“We have to contribute to the marketplace of ideas our own brand of teaching that is faithful to the Catholic Magisterium but abreast with up-to-date research that can allow us to transmit our Faith in a meaningful manner to the youth.”
“We cannot take for granted the Philippines is still a predominantly Catholic country. We cannot be passive!” added Camon.
Continuous development for Catholic educators
PACRE was established by concerned religion teachers and members of the laity with the aim of providing professional and spiritual development for Catholic educators
To this end, PACRE is continuing its lecture series program to update interested religion teachers.
The ongoing course on Christology started on Feb. 4.
The lecture series, offered for six Saturdays, is offered by PACRE in partnership with the La Consolacion College – Bacolod School of Graduate Studies.
Accumulated units are credited for the Master Arts in Education major in Religious Education.
Annual Research Conference
Another successful program of PACRE was the inauguration of its Annual Research Conference, which was held on Dec. 21, 2016 at the L’Fisher Hotel. Some 48 researchers and scholars of religion from the Visayas participated in the said event.
Dr. Enrique Oracion, dean of the Graduate School of Silliman University, delivered the keynote speech on qualitative research and Bishop Patricio Buzon, Bishop of Bacolod, shared his reflection on the theme, “Communion and Mission.”
Five researchers presented the results of their studies on various topics that were considered significant for the growth of religious education. They are as follows:
- Dennis Madrigal, PhD: “Understanding and Practice of the Sacrament of the Holy Eucharist”;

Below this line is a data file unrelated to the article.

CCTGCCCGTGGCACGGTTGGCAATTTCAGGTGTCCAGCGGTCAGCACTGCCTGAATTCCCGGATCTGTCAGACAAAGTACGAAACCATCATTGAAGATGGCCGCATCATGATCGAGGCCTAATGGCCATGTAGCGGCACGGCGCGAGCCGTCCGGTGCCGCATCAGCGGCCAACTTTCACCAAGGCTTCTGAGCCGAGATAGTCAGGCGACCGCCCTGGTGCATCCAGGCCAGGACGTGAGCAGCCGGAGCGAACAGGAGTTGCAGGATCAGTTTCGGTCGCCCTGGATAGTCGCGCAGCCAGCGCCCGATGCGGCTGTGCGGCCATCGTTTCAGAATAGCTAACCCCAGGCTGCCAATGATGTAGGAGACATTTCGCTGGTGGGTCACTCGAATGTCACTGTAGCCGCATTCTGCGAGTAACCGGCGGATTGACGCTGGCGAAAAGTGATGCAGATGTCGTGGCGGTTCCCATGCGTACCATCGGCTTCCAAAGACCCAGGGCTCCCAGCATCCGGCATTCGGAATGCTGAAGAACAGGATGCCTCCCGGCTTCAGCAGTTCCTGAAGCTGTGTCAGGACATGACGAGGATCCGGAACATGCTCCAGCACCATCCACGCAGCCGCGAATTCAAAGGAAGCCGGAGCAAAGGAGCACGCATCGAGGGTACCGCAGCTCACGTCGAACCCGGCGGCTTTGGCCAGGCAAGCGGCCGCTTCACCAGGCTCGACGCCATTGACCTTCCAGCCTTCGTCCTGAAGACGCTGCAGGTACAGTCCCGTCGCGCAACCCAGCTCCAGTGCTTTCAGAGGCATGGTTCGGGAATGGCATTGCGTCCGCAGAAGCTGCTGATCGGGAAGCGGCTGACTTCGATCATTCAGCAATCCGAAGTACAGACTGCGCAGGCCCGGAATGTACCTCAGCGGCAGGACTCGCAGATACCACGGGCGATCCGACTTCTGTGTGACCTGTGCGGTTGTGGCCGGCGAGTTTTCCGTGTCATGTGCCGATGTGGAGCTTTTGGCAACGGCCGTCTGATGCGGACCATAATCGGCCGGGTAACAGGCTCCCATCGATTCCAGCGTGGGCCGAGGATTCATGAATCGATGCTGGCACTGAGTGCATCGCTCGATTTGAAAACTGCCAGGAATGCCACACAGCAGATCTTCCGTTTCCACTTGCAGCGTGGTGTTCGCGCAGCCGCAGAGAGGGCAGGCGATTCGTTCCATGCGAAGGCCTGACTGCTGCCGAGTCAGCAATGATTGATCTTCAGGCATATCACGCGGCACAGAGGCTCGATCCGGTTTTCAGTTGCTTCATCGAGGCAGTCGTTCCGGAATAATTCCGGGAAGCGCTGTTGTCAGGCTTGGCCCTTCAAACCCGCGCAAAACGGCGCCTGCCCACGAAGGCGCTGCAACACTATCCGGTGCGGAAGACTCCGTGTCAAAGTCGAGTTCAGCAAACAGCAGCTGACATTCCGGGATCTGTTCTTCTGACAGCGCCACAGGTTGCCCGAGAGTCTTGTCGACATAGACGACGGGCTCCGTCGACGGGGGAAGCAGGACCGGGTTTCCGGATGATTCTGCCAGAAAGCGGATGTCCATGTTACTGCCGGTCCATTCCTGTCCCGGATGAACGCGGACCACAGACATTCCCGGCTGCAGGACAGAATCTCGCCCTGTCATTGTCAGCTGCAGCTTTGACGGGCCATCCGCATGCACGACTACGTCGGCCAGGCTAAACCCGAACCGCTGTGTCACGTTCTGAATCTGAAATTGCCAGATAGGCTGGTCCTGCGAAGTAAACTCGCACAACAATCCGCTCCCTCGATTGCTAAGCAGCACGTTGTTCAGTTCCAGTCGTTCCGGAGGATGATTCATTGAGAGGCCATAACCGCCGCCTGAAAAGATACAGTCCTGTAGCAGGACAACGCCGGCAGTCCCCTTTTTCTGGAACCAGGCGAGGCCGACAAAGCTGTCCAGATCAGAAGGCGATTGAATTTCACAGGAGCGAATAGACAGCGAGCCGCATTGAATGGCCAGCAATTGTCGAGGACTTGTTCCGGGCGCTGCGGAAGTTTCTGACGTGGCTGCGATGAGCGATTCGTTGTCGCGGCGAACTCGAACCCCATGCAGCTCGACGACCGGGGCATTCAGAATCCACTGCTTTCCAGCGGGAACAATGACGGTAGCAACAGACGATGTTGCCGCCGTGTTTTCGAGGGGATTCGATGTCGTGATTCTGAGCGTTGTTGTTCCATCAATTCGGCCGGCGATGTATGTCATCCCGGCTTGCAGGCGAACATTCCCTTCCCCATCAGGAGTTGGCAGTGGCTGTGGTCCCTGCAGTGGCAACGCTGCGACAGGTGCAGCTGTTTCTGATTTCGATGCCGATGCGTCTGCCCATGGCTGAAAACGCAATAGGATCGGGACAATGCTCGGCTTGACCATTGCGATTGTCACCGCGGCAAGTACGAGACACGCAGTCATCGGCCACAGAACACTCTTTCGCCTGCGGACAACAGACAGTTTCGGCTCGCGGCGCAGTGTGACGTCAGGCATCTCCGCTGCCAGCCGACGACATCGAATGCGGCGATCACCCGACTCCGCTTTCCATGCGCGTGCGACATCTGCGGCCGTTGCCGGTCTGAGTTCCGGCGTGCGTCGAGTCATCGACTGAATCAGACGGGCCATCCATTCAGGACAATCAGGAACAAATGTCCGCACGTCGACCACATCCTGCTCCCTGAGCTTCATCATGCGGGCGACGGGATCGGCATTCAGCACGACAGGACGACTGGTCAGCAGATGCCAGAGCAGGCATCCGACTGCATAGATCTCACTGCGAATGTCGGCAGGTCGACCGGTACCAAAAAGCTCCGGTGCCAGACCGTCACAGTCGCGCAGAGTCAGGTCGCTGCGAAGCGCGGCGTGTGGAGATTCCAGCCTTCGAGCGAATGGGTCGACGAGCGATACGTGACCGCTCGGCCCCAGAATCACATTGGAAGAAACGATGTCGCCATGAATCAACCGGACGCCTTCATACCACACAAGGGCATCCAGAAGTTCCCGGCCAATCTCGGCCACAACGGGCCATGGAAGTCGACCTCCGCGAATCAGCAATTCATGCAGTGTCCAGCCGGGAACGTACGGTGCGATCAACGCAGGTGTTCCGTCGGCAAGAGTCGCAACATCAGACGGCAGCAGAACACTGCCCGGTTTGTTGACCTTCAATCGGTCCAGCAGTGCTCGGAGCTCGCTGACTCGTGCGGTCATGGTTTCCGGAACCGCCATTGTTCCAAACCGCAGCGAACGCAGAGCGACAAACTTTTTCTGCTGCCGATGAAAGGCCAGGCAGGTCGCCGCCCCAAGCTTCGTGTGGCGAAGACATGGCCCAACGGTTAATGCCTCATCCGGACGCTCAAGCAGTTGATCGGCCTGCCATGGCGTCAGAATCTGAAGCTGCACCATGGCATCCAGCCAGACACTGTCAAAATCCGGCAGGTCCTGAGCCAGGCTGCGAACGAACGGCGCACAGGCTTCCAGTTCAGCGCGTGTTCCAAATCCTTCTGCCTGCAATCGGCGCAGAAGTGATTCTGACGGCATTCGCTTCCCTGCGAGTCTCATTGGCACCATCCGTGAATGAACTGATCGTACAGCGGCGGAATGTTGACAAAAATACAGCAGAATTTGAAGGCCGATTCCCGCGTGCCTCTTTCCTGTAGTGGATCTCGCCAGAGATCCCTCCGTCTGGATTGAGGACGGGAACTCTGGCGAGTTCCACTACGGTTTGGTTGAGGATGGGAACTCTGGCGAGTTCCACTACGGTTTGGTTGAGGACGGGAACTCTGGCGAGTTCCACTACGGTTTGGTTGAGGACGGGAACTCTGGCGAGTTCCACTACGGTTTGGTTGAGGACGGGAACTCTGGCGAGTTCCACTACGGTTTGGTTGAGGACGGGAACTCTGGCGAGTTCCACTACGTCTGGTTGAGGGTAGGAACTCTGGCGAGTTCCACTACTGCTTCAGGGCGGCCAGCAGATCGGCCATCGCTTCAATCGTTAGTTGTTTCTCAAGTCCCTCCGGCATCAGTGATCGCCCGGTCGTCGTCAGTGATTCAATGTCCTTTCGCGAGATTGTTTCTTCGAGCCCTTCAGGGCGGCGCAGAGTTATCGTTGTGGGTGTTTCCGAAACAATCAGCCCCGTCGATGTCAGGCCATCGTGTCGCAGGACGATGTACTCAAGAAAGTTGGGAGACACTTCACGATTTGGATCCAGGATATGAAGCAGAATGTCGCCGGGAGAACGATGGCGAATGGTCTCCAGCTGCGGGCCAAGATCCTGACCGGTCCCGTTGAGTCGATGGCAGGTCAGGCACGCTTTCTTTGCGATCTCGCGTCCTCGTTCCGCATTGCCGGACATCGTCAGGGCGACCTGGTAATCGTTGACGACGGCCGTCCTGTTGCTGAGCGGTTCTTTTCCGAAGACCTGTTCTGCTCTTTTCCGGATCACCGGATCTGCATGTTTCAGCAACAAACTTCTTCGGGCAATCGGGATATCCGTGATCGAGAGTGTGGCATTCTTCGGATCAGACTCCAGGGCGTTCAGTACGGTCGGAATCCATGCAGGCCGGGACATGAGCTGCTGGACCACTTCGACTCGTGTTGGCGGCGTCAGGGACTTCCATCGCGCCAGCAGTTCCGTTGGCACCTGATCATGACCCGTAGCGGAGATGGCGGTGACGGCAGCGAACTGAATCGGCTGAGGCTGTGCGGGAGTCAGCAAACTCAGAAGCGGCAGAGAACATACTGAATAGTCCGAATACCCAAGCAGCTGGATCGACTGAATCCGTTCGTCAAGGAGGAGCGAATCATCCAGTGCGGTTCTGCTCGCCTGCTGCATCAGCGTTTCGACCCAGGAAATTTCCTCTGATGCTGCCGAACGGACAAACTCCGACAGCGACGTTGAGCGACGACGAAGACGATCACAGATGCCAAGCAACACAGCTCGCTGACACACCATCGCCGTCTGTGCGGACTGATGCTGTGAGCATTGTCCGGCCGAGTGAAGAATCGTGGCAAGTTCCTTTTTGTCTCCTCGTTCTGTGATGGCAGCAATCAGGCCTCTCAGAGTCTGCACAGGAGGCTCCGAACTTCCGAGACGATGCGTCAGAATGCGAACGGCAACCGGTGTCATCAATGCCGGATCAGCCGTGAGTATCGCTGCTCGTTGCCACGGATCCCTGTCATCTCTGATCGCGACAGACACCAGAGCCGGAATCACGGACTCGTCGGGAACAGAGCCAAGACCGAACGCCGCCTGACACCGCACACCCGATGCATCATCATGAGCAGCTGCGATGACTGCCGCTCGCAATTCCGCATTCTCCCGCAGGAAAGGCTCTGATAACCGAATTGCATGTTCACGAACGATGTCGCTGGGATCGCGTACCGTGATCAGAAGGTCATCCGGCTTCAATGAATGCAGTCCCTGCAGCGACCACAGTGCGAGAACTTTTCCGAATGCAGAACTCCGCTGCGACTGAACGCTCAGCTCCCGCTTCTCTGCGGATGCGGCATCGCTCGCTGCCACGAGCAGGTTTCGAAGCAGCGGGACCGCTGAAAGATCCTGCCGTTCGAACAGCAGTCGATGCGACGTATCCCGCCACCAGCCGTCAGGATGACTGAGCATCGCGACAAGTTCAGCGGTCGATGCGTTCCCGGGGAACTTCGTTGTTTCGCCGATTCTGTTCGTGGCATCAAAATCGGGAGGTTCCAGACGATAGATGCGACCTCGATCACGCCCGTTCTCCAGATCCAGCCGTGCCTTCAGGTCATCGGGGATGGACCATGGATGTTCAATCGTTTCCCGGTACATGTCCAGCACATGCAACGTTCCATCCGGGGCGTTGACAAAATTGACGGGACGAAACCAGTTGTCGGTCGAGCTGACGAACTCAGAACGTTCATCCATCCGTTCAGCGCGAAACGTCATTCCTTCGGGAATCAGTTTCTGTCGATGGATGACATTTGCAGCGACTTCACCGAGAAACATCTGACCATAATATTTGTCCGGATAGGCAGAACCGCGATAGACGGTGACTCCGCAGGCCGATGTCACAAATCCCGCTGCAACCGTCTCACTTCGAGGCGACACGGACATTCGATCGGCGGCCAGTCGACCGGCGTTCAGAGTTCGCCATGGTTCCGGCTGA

- Dexter Paul Dioso, MA: “Motivational Factors Influencing Students’ Attendance on Scheduled Masses”;
- Fr. Leo Alaras, OAR: “The Augustinian Recollect Music Tradition in the Evangelization of Filipinos during the Spanish Period”;
- Sotero L. Milos Jr., PhD: Teaching in the Light of the New Evangelization: The Lived Experiences of Educators”;
- Aaron C. Tolosa, PhD: Paraliturgical Celebrations in the Diocese of Bacolod”.
Those interested for information about PACRE may email Dr. Dennis Madrigal at firstname.lastname@example.org. (Fr. Mickey Cardenas / CBCP News)
MANILA, Feb. 6, 2017— A Catholic bishop called on the government to ensure that proper “safety nets” are in place before pushing through with the phase-out of old jeepneys.
San Carlos Bishop Alminaza, chairperson of the Church People-Workers Solidarity (CWS), said the plan should not be at the expense of the livelihood of jeepney drivers.
“The government should make sure the labor sector won’t be gravely disadvantaged with whatever measure they will adopt,” said the prelate.
“Are there safety nets provided for those sectors greatly affected by the phaseout?” he said.
Several transport groups in Metro Manila went on strike Monday to protest the proposed phase out of jeepneys 15-years old and above.
The Department of Transportation and Communications (DOTC) said the plan is part of the agency’s modernization program to reduce traffic and make passenger utility vehicles environmentally friendly.